The entire police force of Sand Point, Alaska quit in July in a matter of just three weeks, leaving the town without any authoritative presence, and the transition has been smooth without any type of state enforcement agent.
Sand Point, an Alaskan island town with a population of about 1,000, had a police force of three officers and a police chief mid-July.
That’s when the officers, two of whom were a married couple, began to quit one after the other and then finally the police chief himself resigned.
City Administrator Andrew Varner said that the first officer wanted to be closer to a spouse who is in the military. A week later, two more officers, a married couple, left because of a “family decision.”
That left Sand Point police chief, Roger Bacon, who then decided to take a long-planned month-long vacation to Scotland. This decision cost him his job as a “mutual understanding” was reached between Bacon and the city council that if he left he wouldn’t be returning to his post.
“There was sort of a mutual understanding that if he left to go for a month-long journey — leaving the community with no law enforcement — that if he came back, he would not be an employee of the city,” Varner said. “Within a day or two, he had turned in his resignation.”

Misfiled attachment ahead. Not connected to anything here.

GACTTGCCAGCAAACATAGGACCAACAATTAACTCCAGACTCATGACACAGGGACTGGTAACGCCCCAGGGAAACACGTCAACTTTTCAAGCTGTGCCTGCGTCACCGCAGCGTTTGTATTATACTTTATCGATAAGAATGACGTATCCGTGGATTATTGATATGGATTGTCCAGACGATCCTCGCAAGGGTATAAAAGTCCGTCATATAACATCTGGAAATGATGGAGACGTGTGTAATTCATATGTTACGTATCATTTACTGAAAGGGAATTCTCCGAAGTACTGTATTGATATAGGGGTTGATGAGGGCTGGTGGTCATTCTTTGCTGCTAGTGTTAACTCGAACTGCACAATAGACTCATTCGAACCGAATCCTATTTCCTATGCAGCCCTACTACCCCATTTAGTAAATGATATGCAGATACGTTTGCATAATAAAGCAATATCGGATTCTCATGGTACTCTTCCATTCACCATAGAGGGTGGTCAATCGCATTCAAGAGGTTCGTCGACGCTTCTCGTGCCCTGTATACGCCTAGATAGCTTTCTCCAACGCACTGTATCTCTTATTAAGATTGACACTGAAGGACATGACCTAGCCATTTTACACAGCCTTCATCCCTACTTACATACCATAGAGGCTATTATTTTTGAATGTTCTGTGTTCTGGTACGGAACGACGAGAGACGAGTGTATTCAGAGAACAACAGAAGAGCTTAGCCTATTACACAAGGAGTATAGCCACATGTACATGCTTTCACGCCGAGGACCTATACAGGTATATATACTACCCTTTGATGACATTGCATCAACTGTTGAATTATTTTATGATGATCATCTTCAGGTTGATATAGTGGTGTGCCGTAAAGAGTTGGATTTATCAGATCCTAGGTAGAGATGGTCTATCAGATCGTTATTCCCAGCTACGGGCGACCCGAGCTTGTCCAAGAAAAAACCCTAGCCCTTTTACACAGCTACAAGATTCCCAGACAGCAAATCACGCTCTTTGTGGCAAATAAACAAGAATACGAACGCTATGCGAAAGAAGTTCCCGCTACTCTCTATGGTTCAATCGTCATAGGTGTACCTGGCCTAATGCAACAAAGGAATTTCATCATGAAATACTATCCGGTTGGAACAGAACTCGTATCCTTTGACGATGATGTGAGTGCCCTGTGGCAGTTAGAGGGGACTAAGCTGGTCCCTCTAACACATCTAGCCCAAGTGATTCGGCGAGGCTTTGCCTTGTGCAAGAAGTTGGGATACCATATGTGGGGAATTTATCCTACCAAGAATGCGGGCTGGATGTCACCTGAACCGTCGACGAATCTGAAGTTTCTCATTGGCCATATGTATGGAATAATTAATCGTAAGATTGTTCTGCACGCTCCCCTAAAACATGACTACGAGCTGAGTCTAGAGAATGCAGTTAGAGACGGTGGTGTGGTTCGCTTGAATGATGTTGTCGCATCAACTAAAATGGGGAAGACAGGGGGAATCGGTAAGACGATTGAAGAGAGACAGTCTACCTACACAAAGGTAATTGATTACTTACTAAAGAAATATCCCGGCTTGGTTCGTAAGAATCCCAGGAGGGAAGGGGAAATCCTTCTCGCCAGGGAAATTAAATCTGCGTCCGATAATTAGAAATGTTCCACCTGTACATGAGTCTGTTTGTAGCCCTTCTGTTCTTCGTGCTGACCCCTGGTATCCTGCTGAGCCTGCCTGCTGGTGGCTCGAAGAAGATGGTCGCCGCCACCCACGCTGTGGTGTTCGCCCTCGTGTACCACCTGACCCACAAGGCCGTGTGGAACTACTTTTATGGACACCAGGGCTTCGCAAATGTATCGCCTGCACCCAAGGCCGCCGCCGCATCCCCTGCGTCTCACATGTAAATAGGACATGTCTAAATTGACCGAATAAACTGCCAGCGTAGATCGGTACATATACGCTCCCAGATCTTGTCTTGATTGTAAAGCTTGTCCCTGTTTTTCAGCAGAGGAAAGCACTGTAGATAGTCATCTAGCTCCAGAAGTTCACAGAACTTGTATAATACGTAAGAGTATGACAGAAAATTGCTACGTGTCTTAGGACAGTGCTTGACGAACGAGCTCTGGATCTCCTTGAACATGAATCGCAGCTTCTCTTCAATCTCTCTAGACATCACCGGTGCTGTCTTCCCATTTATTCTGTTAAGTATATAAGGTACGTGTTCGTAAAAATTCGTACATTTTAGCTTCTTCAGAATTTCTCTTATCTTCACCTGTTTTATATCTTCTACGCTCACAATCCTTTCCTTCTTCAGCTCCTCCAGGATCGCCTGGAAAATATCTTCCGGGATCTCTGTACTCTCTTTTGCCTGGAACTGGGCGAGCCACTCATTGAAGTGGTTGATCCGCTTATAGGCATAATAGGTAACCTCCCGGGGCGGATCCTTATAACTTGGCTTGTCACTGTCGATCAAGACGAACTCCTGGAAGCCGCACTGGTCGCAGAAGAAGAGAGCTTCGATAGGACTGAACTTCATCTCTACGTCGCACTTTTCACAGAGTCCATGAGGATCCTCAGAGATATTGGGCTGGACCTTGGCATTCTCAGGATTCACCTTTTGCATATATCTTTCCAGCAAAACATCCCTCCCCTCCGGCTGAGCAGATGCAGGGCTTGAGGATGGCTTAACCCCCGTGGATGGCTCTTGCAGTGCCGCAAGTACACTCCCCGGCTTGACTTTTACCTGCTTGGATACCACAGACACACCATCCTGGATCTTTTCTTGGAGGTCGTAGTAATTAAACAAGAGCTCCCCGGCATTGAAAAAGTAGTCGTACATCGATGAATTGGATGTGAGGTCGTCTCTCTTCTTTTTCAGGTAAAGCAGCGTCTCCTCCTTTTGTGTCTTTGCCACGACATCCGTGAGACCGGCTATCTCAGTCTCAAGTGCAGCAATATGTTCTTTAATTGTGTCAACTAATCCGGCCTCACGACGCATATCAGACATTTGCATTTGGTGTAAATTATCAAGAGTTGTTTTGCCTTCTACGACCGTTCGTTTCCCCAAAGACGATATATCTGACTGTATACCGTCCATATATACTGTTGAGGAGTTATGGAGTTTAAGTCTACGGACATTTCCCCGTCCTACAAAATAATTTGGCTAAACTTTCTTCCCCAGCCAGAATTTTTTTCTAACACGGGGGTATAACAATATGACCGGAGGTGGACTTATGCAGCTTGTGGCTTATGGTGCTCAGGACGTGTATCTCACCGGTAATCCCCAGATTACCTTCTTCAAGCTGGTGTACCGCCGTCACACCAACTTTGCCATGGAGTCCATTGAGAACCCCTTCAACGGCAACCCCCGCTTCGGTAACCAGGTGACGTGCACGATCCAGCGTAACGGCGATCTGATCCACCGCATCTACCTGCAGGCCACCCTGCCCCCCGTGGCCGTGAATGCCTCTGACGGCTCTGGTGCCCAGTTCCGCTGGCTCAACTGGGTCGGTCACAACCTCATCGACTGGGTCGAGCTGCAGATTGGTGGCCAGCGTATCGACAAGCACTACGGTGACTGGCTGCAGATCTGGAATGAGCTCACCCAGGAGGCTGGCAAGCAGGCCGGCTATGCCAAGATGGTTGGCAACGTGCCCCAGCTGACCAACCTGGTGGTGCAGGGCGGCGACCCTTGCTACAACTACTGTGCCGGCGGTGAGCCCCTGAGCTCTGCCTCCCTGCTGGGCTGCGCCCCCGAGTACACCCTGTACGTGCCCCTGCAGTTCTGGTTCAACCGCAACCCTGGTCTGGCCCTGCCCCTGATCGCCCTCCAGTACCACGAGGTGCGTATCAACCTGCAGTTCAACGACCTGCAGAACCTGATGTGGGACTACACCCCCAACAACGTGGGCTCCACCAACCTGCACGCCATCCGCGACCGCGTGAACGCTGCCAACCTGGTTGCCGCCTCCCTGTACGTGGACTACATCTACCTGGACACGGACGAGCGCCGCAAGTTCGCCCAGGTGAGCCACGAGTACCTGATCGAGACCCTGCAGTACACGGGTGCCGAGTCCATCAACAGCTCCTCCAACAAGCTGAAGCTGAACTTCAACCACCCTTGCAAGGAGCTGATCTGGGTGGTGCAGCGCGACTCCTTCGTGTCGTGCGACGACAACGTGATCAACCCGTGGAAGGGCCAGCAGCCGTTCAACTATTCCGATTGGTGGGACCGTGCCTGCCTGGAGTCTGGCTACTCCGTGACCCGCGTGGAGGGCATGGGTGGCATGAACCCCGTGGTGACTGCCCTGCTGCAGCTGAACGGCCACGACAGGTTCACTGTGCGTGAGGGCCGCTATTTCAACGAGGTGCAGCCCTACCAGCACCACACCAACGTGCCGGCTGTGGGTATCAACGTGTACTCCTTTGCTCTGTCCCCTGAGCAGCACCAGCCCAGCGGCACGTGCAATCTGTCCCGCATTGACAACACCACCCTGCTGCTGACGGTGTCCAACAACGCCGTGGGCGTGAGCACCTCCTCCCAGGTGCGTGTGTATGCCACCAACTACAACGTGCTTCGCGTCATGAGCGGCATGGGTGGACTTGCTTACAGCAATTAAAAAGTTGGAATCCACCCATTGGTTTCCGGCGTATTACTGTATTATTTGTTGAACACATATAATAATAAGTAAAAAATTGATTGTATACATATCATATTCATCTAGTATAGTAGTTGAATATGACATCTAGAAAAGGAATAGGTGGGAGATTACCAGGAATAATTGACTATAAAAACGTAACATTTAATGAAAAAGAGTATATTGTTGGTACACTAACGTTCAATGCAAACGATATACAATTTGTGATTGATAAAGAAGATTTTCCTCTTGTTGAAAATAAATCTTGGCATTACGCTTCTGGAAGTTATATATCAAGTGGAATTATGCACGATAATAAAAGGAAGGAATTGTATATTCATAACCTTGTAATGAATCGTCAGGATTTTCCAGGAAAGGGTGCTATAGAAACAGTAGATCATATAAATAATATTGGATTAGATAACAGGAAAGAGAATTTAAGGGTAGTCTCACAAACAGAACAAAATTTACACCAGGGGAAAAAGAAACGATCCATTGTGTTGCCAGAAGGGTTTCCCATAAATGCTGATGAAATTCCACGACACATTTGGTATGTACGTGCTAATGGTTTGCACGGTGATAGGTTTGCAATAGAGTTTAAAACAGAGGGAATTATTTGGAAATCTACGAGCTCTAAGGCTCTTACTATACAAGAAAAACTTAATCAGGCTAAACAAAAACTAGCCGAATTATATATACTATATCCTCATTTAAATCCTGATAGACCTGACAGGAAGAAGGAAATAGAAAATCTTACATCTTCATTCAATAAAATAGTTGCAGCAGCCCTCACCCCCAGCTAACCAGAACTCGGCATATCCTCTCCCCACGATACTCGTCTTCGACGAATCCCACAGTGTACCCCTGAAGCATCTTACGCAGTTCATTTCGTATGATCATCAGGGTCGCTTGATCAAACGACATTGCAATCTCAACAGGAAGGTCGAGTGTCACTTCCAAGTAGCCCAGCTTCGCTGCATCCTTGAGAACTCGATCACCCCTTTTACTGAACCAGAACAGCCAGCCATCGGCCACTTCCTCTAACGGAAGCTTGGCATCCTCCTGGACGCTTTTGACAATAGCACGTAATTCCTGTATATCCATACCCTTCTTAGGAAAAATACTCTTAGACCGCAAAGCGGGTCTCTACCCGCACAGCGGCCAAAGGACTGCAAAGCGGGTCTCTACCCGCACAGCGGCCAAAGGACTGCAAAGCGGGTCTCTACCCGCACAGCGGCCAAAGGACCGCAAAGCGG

On July 20, the city of Sand Point released a press release calling for calm, stating that while the police department was “in transition,” citizens should “rest assured that the community will not be in a lawless state.”
Since the departure of the police force, the town has been calm. No more arrests and charges for fishing without a license, speeding down a public road or any of the other outrageous things that police across the nation try to enforce in the name of the state against the private individual citizen.
There was no Purge–like behavior, people weren’t killing each other without the police as is depicted in movies as propaganda for justifying the need for authoritative structure.
“Sand Point did not devolve into mass lawlessness,” Varner said.
“It’s not like the movie ‘The Purge,’ “in which all criminal activity becomes legal for a 12-hour period,” Alaskan State Troopers spokeswoman Megan Peters.
“Everyone was busy fishing, which was great,” Austin Roof, the general manager of the local public radio station KSDP 830 AM said.